RNLI Lifeguards at Camber Sands learn how to carry out kitesurfing rescues

Lifeguards News Release

RNLI volunteer lifeguards joined forces with the Kitesurf Centre at Camber Sands recently to share best practice in the best ways to handle a kitesurf rescue.

RNLI Lifeguards and Kitesurf Centre staff stand on the beach for a briefing session

RNLI/Martin Bruce

The briefing session before training starts

Kitesurfing is an increasingly popular watersport and the Kitesurf Centre, established eleven years ago, is a popular destination for those, both local and from much further afield, who appreciate the ideal conditions at Camber: a large shallow, shelving beach and plenty of wind.

Rescuing a kitesurfer in difficulties requires a careful approach given the long lengths of carbon-fibre line involved, which can foul propellers and entangle limbs, and the forces the wind can bring to bear on the large sail.

Tristan Cawte at the Kitesurf Centre explained: ‘Anything we can do to improve the safety and security of surfers in the water, especially those without local knowledge, we will, especially working with the lifeguards on the beach.’

RNLI Lifeguards have been an established presence at Camber Sands for a year now and during the summer as many as eight lifeguards can be on duty to go to the aid of anyone needing assistance. Using fast rescue water craft they can reach casualties very quickly and they are keen to have prepared for as many possible scenarios as possible.

‘What we want to achieve,’ explained RNLI Lifeguard Supervisor Dominic Richard, ‘is to develop a better understanding of kitesurfing rescues by training with the local experts as part of our mission to help save lives at sea.’

Last August RNLI lifeguards based at Camber Sands faced a race against time after a kite-surfer was seriously injured when one of his lines snapped and his kite spiralled out of control slamming him into the ground several times.

The impact was so severe the man was unable to move and was trapped just feet from the water's edge with the tide coming in fast.

For more details on this story see the following link on the RNLI News Centre: https://rnli.org/news-and-media/2017/august/06/camber-lifeguards-race-to-the-rescue-of-injured-kite-surfer

Ends

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· Martin Bruce, Rye Harbour RNLI volunteer Deputy Lifeboat Press Officer (07789) 818878 martinthebruce@gmail.com

· Paul Dunt, Regional Media Officer (South East), 0207 6207426, 07785 296252 paul_dunt@rnli.org.uk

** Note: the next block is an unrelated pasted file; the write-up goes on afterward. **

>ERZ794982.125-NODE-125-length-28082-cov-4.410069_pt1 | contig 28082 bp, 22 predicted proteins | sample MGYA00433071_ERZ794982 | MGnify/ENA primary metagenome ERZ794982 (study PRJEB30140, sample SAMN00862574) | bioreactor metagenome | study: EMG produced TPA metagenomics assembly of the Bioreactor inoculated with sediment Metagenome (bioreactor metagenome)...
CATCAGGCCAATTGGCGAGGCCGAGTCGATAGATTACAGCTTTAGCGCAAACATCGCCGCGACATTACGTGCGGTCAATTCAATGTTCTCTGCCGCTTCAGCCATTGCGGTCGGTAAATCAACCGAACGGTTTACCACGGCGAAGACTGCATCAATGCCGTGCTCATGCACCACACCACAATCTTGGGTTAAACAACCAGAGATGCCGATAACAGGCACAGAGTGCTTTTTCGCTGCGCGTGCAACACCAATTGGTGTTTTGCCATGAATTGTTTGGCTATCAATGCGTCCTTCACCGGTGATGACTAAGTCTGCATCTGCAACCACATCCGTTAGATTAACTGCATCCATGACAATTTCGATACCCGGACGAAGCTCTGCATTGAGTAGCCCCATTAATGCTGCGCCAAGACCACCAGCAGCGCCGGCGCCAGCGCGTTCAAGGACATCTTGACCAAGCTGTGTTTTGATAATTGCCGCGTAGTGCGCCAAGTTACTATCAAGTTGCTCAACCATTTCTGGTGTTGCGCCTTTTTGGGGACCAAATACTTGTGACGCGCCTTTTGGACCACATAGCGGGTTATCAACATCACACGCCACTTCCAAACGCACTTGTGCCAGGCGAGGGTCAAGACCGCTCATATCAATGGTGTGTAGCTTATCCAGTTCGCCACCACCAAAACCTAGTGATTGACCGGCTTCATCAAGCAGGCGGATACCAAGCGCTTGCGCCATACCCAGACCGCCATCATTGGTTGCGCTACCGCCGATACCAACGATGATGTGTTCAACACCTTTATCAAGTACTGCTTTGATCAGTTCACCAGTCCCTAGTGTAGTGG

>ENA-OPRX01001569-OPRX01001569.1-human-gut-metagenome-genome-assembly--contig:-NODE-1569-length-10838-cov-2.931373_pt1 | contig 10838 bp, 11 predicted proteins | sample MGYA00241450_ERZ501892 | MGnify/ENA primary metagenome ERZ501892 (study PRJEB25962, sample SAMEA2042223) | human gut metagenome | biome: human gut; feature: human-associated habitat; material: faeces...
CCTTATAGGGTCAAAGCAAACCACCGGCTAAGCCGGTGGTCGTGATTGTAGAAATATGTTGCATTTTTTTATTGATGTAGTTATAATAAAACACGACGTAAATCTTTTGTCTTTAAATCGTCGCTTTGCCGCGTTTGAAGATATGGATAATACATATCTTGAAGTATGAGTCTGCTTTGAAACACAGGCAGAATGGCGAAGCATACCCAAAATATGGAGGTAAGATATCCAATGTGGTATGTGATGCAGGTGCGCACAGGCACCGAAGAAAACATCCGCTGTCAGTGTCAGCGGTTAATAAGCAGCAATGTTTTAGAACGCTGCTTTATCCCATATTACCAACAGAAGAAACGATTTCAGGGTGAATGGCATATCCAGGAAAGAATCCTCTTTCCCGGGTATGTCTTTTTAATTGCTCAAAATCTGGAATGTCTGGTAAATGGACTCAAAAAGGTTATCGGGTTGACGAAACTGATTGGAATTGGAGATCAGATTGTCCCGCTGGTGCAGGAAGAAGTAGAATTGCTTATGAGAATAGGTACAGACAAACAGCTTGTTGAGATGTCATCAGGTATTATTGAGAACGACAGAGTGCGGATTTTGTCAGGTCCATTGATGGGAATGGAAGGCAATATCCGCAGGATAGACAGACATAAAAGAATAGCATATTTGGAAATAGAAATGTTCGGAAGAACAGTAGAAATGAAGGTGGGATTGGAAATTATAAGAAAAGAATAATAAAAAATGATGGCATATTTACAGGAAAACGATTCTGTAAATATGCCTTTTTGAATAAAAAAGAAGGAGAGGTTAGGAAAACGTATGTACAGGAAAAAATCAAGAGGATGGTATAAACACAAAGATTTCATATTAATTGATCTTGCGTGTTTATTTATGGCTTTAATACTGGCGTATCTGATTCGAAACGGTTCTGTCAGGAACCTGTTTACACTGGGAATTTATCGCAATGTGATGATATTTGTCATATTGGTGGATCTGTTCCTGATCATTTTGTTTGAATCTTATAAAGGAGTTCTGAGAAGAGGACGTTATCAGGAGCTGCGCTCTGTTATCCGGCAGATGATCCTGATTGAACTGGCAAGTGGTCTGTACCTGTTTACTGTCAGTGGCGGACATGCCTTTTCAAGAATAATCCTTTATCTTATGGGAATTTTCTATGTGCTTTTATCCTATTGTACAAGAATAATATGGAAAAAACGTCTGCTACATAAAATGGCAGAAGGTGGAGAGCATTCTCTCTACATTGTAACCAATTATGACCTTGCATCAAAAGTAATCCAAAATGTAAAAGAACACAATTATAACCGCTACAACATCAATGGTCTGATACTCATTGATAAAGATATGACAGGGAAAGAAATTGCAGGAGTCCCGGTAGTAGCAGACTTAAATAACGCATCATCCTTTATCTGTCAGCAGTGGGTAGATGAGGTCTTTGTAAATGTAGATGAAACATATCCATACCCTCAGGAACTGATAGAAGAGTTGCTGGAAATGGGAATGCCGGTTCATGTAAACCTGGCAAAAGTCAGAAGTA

· For enquiries outside normal business hours, contact the RNLI duty press officer on 01202 336789

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Key facts about the RNLI

The Royal National Lifeboat Institution is the charity that saves lives at sea. Our volunteers provide a 24-hour search and rescue service in the United Kingdom and Ireland from 237 lifeboat stations, including four along the River Thames and inland lifeboat stations at Loch Ness, Lough Derg, Enniskillen and Lough Ree. Additionally the RNLI has more than 1,000 lifeguards on over 180 beaches around the UK and operates a specialist flood rescue team, which can respond anywhere across the UK and Ireland when inland flooding puts lives at risk.

The RNLI relies on public donations and legacies to maintain its rescue service. As a charity it is separate from, but works alongside, government-controlled and funded coastguard services. Since the RNLI was founded in 1824 our lifeboat crews and lifeguards have saved at least 140,000 lives. Volunteers make up 95% of the charity, including 4,600 volunteer lifeboat crew members and 3,000 volunteer shore crew. Additionally, tens of thousands of other dedicated volunteers raise funds and awareness, give safety advice, and help in our museums, shops and offices.

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RNLI Lifeguards on two jet skis prepare for the training exercise

RNLI/Martin Bruce

RNLI Lifeguards on their jetskis prepare to go to the aid of a kitesurfer 'casualty'
RNLI Lifeguards on a jetski approach the kitesurfer playing the part of a casualty who is in the water still attached to the kite

RNLI/Martin Bruce

RNLI Lifeguards approach the kitesurfer 'casualty' with care

Key facts about the RNLI

The RNLI charity saves lives at sea. Its volunteers provide a 24-hour search and rescue service around the United Kingdom and Republic of Ireland coasts. The RNLI operates over 238 lifeboat stations in the UK and Ireland and, in a normal year, more than 240 lifeguard units on beaches around the UK and Channel Islands. The RNLI is independent of Coastguard and government and depends on voluntary donations and legacies to maintain its rescue service. Since the RNLI was founded in 1824, its lifeboat crews and lifeguards have saved over 142,700 lives.

Learn more about the RNLI

For more information please visit the RNLI website or Facebook, Twitter and YouTube. News releases, videos and photos are available on the News Centre.

Contacting the RNLI - public enquiries

Members of the public may contact the RNLI on 0300 300 9990 (UK) or 1800 991802 (Ireland) or by email.

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